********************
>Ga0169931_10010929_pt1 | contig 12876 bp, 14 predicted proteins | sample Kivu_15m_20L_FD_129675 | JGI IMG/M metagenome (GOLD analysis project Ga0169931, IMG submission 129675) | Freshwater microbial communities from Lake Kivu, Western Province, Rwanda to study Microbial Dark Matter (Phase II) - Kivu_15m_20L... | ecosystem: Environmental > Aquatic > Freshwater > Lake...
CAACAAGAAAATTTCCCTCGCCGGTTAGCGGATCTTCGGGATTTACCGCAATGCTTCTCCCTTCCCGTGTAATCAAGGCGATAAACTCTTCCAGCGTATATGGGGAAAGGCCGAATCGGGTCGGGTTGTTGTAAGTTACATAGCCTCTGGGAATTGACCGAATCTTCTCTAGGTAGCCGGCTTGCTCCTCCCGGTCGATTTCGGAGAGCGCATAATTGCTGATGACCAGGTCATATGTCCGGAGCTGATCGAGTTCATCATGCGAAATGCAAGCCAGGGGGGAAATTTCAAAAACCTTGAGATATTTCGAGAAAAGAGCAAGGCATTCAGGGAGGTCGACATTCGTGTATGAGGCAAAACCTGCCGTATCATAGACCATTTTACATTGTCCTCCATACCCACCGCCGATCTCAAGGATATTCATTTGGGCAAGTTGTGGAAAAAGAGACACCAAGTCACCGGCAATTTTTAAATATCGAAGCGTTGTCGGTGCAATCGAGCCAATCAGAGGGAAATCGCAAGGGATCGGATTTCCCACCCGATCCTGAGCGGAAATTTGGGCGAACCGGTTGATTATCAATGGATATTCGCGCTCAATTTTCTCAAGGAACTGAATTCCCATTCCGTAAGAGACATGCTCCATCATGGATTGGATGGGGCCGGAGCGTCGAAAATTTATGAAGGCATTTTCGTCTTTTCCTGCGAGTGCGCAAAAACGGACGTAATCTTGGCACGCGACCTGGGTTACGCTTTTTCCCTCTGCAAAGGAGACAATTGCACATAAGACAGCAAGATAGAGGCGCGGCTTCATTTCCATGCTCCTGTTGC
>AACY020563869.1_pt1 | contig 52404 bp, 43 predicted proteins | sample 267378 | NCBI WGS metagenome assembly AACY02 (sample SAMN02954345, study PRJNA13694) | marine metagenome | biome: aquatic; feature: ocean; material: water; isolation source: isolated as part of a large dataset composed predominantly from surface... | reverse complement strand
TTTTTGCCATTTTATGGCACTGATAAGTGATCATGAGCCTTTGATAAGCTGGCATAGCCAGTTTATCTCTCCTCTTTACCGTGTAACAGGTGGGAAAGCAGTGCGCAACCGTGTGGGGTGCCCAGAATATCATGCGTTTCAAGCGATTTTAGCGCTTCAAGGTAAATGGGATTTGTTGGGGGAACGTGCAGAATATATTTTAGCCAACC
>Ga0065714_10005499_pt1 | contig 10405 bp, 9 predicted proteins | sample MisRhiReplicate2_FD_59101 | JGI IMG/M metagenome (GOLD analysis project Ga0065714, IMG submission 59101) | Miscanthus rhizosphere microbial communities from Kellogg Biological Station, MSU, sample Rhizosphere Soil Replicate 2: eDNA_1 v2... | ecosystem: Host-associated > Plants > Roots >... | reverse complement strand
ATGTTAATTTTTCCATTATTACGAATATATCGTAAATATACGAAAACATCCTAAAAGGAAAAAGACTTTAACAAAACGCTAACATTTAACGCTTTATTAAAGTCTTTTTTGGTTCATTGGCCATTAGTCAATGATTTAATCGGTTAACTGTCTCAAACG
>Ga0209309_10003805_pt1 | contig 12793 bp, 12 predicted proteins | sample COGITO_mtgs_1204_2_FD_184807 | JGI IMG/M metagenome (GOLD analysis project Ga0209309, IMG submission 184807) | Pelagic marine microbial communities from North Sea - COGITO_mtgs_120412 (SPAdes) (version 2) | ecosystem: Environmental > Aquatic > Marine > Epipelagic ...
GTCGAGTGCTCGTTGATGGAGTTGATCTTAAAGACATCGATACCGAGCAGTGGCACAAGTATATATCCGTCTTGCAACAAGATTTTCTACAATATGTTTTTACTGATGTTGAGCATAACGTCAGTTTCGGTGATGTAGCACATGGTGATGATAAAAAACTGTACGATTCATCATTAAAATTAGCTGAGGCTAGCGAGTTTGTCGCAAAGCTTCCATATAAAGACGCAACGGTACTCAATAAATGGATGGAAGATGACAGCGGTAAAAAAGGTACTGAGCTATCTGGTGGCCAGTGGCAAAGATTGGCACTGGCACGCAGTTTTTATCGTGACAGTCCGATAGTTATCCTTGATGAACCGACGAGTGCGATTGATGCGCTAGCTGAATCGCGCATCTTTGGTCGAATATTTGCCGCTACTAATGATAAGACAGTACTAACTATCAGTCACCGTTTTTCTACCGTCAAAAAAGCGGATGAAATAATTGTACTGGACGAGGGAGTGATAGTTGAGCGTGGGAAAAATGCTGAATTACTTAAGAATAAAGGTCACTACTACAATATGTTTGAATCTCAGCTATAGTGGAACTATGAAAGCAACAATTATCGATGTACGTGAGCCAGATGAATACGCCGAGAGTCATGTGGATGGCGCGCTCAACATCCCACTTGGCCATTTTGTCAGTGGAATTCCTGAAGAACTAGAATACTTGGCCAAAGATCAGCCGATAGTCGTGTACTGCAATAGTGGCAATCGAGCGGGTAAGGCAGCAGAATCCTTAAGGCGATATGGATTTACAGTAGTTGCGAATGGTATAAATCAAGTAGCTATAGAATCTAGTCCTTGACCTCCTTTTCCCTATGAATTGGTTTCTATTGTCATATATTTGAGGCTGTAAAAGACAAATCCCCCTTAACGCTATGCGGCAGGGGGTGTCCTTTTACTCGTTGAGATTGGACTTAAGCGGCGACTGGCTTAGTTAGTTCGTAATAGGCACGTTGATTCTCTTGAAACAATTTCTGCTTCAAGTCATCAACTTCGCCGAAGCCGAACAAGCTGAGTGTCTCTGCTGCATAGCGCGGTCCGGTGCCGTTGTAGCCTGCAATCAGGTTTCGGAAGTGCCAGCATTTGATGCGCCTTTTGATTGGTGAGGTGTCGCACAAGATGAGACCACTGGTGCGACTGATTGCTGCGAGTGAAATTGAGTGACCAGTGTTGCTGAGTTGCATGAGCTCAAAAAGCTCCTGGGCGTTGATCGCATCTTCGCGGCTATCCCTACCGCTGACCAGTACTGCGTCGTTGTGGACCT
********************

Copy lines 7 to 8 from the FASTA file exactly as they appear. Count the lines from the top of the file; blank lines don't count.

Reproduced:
>Ga0209309_10003805_pt1 | contig 12793 bp, 12 predicted proteins | sample COGITO_mtgs_1204_2_FD_184807 | JGI IMG/M metagenome (GOLD analysis project Ga0209309, IMG submission 184807) | Pelagic marine microbial communities from North Sea - COGITO_mtgs_120412 (SPAdes) (version 2) | ecosystem: Environmental > Aquatic > Marine > Epipelagic ...
GTCGAGTGCTCGTTGATGGAGTTGATCTTAAAGACATCGATACCGAGCAGTGGCACAAGTATATATCCGTCTTGCAACAAGATTTTCTACAATATGTTTTTACTGATGTTGAGCATAACGTCAGTTTCGGTGATGTAGCACATGGTGATGATAAAAAACTGTACGATTCATCATTAAAATTAGCTGAGGCTAGCGAGTTTGTCGCAAAGCTTCCATATAAAGACGCAACGGTACTCAATAAATGGATGGAAGATGACAGCGGTAAAAAAGGTACTGAGCTATCTGGTGGCCAGTGGCAAAGATTGGCACTGGCACGCAGTTTTTATCGTGACAGTCCGATAGTTATCCTTGATGAACCGACGAGTGCGATTGATGCGCTAGCTGAATCGCGCATCTTTGGTCGAATATTTGCCGCTACTAATGATAAGACAGTACTAACTATCAGTCACCGTTTTTCTACCGTCAAAAAAGCGGATGAAATAATTGTACTGGACGAGGGAGTGATAGTTGAGCGTGGGAAAAATGCTGAATTACTTAAGAATAAAGGTCACTACTACAATATGTTTGAATCTCAGCTATAGTGGAACTATGAAAGCAACAATTATCGATGTACGTGAGCCAGATGAATACGCCGAGAGTCATGTGGATGGCGCGCTCAACATCCCACTTGGCCATTTTGTCAGTGGAATTCCTGAAGAACTAGAATACTTGGCCAAAGATCAGCCGATAGTCGTGTACTGCAATAGTGGCAATCGAGCGGGTAAGGCAGCAGAATCCTTAAGGCGATATGGATTTACAGTAGTTGCGAATGGTATAAATCAAGTAGCTATAGAATCTAGTCCTTGACCTCCTTTTCCCTATGAATTGGTTTCTATTGTCATATATTTGAGGCTGTAAAAGACAAATCCCCCTTAACGCTATGCGGCAGGGGGTGTCCTTTTACTCGTTGAGATTGGACTTAAGCGGCGACTGGCTTAGTTAGTTCGTAATAGGCACGTTGATTCTCTTGAAACAATTTCTGCTTCAAGTCATCAACTTCGCCGAAGCCGAACAAGCTGAGTGTCTCTGCTGCATAGCGCGGTCCGGTGCCGTTGTAGCCTGCAATCAGGTTTCGGAAGTGCCAGCATTTGATGCGCCTTTTGATTGGTGAGGTGTCGCACAAGATGAGACCACTGGTGCGACTGATTGCTGCGAGTGAAATTGAGTGACCAGTGTTGCTGAGTTGCATGAGCTCAAAAAGCTCCTGGGCGTTGATCGCATCTTCGCGGCTATCCCTACCGCTGACCAGTACTGCGTCGTTGTGGACCT